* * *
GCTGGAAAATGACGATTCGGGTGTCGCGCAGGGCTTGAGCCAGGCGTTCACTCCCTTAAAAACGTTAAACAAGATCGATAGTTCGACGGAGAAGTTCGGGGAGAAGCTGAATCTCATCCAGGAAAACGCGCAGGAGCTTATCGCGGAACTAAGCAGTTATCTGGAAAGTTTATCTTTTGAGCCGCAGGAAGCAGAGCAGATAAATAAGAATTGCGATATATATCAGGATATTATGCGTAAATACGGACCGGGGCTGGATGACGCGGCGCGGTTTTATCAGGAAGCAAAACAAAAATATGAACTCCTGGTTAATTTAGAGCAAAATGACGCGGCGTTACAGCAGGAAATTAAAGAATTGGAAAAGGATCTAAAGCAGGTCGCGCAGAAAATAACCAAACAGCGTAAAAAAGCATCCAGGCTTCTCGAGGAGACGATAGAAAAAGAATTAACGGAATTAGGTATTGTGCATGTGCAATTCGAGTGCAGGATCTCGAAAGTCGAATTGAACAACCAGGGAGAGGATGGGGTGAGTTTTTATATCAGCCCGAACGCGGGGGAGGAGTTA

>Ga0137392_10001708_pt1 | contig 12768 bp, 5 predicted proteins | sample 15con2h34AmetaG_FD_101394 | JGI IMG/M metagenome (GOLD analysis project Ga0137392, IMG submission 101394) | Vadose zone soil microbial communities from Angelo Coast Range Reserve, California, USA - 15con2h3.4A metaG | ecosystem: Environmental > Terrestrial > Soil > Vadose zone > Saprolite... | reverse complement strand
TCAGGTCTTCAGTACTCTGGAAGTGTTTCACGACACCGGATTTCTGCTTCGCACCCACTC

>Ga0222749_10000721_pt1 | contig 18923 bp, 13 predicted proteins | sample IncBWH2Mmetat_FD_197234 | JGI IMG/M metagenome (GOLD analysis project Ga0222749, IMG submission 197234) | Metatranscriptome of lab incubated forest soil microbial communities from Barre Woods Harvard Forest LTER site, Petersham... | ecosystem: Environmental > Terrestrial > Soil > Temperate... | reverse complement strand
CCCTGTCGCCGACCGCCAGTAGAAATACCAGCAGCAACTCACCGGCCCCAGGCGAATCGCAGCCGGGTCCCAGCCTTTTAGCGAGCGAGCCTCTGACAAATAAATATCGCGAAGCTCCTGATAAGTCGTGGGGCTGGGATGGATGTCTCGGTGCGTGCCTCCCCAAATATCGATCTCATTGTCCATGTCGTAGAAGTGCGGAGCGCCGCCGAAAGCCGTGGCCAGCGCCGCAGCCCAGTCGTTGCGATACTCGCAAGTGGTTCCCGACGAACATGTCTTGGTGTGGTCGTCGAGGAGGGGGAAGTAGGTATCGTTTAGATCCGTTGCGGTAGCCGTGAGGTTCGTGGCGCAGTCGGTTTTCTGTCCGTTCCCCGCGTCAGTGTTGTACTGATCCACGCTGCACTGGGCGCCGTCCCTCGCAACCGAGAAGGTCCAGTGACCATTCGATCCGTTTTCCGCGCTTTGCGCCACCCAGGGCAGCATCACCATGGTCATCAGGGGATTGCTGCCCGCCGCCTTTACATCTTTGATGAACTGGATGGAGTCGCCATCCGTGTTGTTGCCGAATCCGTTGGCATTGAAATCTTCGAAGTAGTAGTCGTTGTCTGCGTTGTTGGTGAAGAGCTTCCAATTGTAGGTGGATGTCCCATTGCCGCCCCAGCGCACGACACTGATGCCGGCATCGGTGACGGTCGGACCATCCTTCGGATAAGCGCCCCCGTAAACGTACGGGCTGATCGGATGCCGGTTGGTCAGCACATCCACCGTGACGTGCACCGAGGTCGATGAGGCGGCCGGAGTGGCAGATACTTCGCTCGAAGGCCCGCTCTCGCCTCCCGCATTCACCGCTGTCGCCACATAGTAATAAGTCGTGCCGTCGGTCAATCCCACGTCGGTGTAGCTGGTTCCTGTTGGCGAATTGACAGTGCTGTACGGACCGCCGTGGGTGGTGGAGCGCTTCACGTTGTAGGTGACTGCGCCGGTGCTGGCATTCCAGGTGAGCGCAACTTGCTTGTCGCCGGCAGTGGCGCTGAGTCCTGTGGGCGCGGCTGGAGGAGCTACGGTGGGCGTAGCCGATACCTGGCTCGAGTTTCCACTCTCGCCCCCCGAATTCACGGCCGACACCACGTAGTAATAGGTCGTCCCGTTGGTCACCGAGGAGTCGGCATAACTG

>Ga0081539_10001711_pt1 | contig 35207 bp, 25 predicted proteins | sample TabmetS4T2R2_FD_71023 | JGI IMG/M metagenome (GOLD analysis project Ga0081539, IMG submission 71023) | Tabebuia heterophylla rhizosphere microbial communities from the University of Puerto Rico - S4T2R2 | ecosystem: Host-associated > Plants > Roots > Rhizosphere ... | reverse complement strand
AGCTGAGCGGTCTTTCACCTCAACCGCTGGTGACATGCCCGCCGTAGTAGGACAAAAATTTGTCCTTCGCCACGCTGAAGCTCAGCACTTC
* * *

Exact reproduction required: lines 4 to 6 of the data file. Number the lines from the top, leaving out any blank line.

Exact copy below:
>Ga0222749_10000721_pt1 | contig 18923 bp, 13 predicted proteins | sample IncBWH2Mmetat_FD_197234 | JGI IMG/M metagenome (GOLD analysis project Ga0222749, IMG submission 197234) | Metatranscriptome of lab incubated forest soil microbial communities from Barre Woods Harvard Forest LTER site, Petersham... | ecosystem: Environmental > Terrestrial > Soil > Temperate... | reverse complement strand
CCCTGTCGCCGACCGCCAGTAGAAATACCAGCAGCAACTCACCGGCCCCAGGCGAATCGCAGCCGGGTCCCAGCCTTTTAGCGAGCGAGCCTCTGACAAATAAATATCGCGAAGCTCCTGATAAGTCGTGGGGCTGGGATGGATGTCTCGGTGCGTGCCTCCCCAAATATCGATCTCATTGTCCATGTCGTAGAAGTGCGGAGCGCCGCCGAAAGCCGTGGCCAGCGCCGCAGCCCAGTCGTTGCGATACTCGCAAGTGGTTCCCGACGAACATGTCTTGGTGTGGTCGTCGAGGAGGGGGAAGTAGGTATCGTTTAGATCCGTTGCGGTAGCCGTGAGGTTCGTGGCGCAGTCGGTTTTCTGTCCGTTCCCCGCGTCAGTGTTGTACTGATCCACGCTGCACTGGGCGCCGTCCCTCGCAACCGAGAAGGTCCAGTGACCATTCGATCCGTTTTCCGCGCTTTGCGCCACCCAGGGCAGCATCACCATGGTCATCAGGGGATTGCTGCCCGCCGCCTTTACATCTTTGATGAACTGGATGGAGTCGCCATCCGTGTTGTTGCCGAATCCGTTGGCATTGAAATCTTCGAAGTAGTAGTCGTTGTCTGCGTTGTTGGTGAAGAGCTTCCAATTGTAGGTGGATGTCCCATTGCCGCCCCAGCGCACGACACTGATGCCGGCATCGGTGACGGTCGGACCATCCTTCGGATAAGCGCCCCCGTAAACGTACGGGCTGATCGGATGCCGGTTGGTCAGCACATCCACCGTGACGTGCACCGAGGTCGATGAGGCGGCCGGAGTGGCAGATACTTCGCTCGAAGGCCCGCTCTCGCCTCCCGCATTCACCGCTGTCGCCACATAGTAATAAGTCGTGCCGTCGGTCAATCCCACGTCGGTGTAGCTGGTTCCTGTTGGCGAATTGACAGTGCTGTACGGACCGCCGTGGGTGGTGGAGCGCTTCACGTTGTAGGTGACTGCGCCGGTGCTGGCATTCCAGGTGAGCGCAACTTGCTTGTCGCCGGCAGTGGCGCTGAGTCCTGTGGGCGCGGCTGGAGGAGCTACGGTGGGCGTAGCCGATACCTGGCTCGAGTTTCCACTCTCGCCCCCCGAATTCACGGCCGACACCACGTAGTAATAGGTCGTCCCGTTGGTCACCGAGGAGTCGGCATAACTG

>Ga0081539_10001711_pt1 | contig 35207 bp, 25 predicted proteins | sample TabmetS4T2R2_FD_71023 | JGI IMG/M metagenome (GOLD analysis project Ga0081539, IMG submission 71023) | Tabebuia heterophylla rhizosphere microbial communities from the University of Puerto Rico - S4T2R2 | ecosystem: Host-associated > Plants > Roots > Rhizosphere ... | reverse complement strand